Skin cancer is the most common kind of cancer in the United States. Incredible is the fact, it is estimated that one out of seven people in the United States is diagnosed with skin cancer each year. According to the American Cancer Society, each year, more than 5.4 million basal cell and squamous cell skin cancers are diagnosed, Sun exposure is the major culprit. This blog is not about prevention, but I do want to remind you, it is easy enough to prevent sun damage to your skin. SPF greater than 30 (learn about sunblocks) applied after water exposure, with sweating along with a 3 inch brimmed head covering will protect you.
Skin cancer risk factors, you know many of them. Yes, fair skin, excessive exposure to the sun, and tanning beds will do it. But you need to realize a history of sunburn, fair skin, and family history are also risk factors.
Folks most likely to promote skin cancer are individuals with fair skin, blonde or red hair, light-colored eyes, a history of sun exposure, or a tendency to burn or freckle when exposed to the sun. Those who have a family history of skin cancer are also at increased risk. People with dark skin, myself included, can develop skin cancer
Squamous and basal cell skin cancers are the most common types. Melanoma, another less common type of skin cancer is a more serious type of skin cancer as it is more invasive.
In this short blog, I want to give you some clues so you can perform once a monthly a self-check of your skin. In a well-lit private place with a large wall mirror, you may find changes in the way your skin looks or feels. Use a hand mirror to check for anything new on your skin, discoloration, a new mole, or changes to a mole you already have. Don’t forget to check your scalp and between your toes.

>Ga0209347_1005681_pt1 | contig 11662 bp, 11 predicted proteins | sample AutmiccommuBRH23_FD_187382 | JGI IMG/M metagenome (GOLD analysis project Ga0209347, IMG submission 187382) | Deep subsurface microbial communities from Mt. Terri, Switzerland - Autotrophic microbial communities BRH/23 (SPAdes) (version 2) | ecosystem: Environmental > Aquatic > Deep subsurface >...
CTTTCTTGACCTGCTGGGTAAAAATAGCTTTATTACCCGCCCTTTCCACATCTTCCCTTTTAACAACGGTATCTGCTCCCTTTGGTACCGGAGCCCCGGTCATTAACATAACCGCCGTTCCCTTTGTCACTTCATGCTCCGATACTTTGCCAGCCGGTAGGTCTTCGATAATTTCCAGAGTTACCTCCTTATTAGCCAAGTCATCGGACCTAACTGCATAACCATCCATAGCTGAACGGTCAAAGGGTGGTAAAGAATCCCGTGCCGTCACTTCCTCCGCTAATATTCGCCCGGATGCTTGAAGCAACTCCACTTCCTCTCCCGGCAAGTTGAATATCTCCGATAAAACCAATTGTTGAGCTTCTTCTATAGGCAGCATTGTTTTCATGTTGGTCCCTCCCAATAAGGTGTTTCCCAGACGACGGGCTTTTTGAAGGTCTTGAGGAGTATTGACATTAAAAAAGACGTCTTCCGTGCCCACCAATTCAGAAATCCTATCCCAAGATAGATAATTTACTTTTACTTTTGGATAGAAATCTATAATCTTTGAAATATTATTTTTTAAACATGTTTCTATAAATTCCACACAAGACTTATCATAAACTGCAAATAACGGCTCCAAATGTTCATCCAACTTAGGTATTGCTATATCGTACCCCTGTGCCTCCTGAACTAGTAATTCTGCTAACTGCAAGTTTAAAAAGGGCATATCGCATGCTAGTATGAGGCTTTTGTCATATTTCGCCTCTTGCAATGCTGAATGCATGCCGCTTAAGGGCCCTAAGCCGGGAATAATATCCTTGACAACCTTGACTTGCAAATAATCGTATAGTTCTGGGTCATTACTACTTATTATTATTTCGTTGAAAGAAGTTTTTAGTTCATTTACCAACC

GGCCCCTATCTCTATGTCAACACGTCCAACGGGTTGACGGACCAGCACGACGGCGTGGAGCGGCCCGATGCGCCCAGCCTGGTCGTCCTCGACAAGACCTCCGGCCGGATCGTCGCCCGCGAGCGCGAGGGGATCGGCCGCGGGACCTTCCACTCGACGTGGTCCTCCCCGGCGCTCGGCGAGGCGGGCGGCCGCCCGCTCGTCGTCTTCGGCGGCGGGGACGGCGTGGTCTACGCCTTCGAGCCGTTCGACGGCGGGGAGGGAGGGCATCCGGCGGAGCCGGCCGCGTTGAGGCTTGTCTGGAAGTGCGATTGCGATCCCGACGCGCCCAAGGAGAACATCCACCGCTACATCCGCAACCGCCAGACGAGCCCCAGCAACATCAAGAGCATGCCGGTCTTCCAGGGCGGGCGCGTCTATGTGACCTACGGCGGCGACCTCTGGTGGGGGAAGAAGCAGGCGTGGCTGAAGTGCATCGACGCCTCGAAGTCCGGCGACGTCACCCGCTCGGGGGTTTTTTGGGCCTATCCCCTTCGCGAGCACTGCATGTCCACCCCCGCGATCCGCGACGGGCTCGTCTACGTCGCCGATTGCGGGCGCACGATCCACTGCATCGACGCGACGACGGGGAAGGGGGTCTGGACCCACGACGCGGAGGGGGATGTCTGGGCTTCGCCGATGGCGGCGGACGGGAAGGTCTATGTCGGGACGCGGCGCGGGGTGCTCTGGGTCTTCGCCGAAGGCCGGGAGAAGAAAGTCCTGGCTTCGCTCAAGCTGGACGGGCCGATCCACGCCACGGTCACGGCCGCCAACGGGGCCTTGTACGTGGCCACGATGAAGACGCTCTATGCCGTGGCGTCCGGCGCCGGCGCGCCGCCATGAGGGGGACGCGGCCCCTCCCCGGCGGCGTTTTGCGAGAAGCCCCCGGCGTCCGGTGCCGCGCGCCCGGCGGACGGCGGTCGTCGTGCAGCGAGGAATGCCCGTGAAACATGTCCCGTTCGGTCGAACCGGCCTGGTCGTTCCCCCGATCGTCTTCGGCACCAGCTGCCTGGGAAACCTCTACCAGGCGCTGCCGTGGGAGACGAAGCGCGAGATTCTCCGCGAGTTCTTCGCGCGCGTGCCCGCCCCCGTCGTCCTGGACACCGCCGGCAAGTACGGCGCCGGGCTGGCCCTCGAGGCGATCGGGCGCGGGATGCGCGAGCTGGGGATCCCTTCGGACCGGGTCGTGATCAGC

Take a picture with your phone if you are concerned. This is important in case you think it is a pimple and watch if it changes. Below I will share well-known clues to suspecting abnormal skin lesions. Keep track of any changes you may see, and tell or email your doctor. Dermatologists are best at examining and recognizing skin lesions. Also, they can treat them with the latest removal techniques. The Mohs surgery to remove lesions has a cure rate exceeds 99 percent for new skin cancers and 95 percent for recurrent skin cancers
The ABCDE’s of suspicious skin lesions
- A – Asymmetry: One half does not look like the other half
- B – Border: Edges are irregular, uneven, or ragged; margins fade into the skin around the lesion.
- C – Color: Uneven color or varying shades; shades of black, brown, and tan can be present; also areas of white, gray, red, pink, or blue
- D – Diameter: The size of the lesion, spot or mole can be very small or bigger than pea size (one-fourth of an inch) or larger
- E – Evolving: All of the above characteristics change over time making it suspicious for cancer
If you have a lesion or any skin change, find out if it is concerning by seeing a trained medical provider. Timely diagnosis and removal, if it is suspicious, is very important.